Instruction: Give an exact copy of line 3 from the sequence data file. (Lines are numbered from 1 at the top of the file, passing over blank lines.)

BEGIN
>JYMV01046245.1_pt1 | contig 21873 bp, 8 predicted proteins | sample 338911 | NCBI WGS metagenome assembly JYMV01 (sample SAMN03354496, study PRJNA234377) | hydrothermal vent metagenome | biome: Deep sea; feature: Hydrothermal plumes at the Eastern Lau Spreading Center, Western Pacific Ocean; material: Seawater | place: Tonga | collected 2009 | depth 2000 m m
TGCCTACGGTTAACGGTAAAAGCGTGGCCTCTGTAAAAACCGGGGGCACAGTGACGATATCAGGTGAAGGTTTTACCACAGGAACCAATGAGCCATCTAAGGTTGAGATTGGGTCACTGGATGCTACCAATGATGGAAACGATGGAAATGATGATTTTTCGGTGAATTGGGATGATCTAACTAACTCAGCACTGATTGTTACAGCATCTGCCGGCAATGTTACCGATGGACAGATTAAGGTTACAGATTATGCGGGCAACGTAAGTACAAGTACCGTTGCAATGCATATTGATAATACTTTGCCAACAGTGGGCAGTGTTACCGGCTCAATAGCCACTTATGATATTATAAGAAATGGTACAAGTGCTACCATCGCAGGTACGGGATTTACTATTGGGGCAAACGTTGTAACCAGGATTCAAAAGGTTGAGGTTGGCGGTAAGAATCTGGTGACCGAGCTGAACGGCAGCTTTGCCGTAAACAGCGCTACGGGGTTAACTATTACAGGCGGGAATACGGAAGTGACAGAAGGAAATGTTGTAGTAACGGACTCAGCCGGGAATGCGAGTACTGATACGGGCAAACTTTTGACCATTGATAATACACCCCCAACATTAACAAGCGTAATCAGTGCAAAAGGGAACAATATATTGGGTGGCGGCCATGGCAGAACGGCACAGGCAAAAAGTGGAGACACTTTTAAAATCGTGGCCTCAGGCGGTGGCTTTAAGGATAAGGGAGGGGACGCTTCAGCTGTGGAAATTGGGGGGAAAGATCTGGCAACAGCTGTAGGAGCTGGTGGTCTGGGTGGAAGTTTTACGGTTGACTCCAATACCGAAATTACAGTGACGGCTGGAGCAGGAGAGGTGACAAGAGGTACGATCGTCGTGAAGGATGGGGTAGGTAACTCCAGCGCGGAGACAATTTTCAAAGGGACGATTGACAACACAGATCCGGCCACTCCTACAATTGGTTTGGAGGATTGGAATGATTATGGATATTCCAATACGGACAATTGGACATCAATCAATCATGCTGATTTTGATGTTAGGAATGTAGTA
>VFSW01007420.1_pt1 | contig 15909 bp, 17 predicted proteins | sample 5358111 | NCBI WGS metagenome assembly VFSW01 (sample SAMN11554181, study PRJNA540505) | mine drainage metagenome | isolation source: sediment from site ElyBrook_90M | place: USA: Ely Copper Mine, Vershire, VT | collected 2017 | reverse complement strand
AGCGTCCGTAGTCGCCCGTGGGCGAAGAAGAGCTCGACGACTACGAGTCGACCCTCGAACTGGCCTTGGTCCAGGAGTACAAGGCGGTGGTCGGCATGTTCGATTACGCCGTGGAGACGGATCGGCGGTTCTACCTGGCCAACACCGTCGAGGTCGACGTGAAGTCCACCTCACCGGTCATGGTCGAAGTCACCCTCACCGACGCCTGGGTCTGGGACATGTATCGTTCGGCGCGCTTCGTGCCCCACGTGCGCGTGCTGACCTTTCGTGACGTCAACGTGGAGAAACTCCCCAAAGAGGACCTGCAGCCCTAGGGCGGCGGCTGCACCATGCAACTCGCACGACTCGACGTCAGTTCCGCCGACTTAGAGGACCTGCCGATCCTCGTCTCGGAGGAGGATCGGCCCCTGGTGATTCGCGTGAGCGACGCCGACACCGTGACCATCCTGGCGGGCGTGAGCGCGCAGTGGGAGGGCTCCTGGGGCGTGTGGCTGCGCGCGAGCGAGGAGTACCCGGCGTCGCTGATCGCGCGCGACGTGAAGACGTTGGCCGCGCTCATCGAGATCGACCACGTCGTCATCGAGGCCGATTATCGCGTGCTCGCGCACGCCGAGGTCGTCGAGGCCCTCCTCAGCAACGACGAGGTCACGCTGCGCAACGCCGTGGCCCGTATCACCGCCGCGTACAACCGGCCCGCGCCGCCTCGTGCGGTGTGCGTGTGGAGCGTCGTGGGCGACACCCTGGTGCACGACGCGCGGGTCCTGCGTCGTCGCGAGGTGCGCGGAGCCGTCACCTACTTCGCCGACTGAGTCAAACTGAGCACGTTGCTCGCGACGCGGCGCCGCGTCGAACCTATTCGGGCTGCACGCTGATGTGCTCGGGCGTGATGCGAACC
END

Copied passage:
>VFSW01007420.1_pt1 | contig 15909 bp, 17 predicted proteins | sample 5358111 | NCBI WGS metagenome assembly VFSW01 (sample SAMN11554181, study PRJNA540505) | mine drainage metagenome | isolation source: sediment from site ElyBrook_90M | place: USA: Ely Copper Mine, Vershire, VT | collected 2017 | reverse complement strand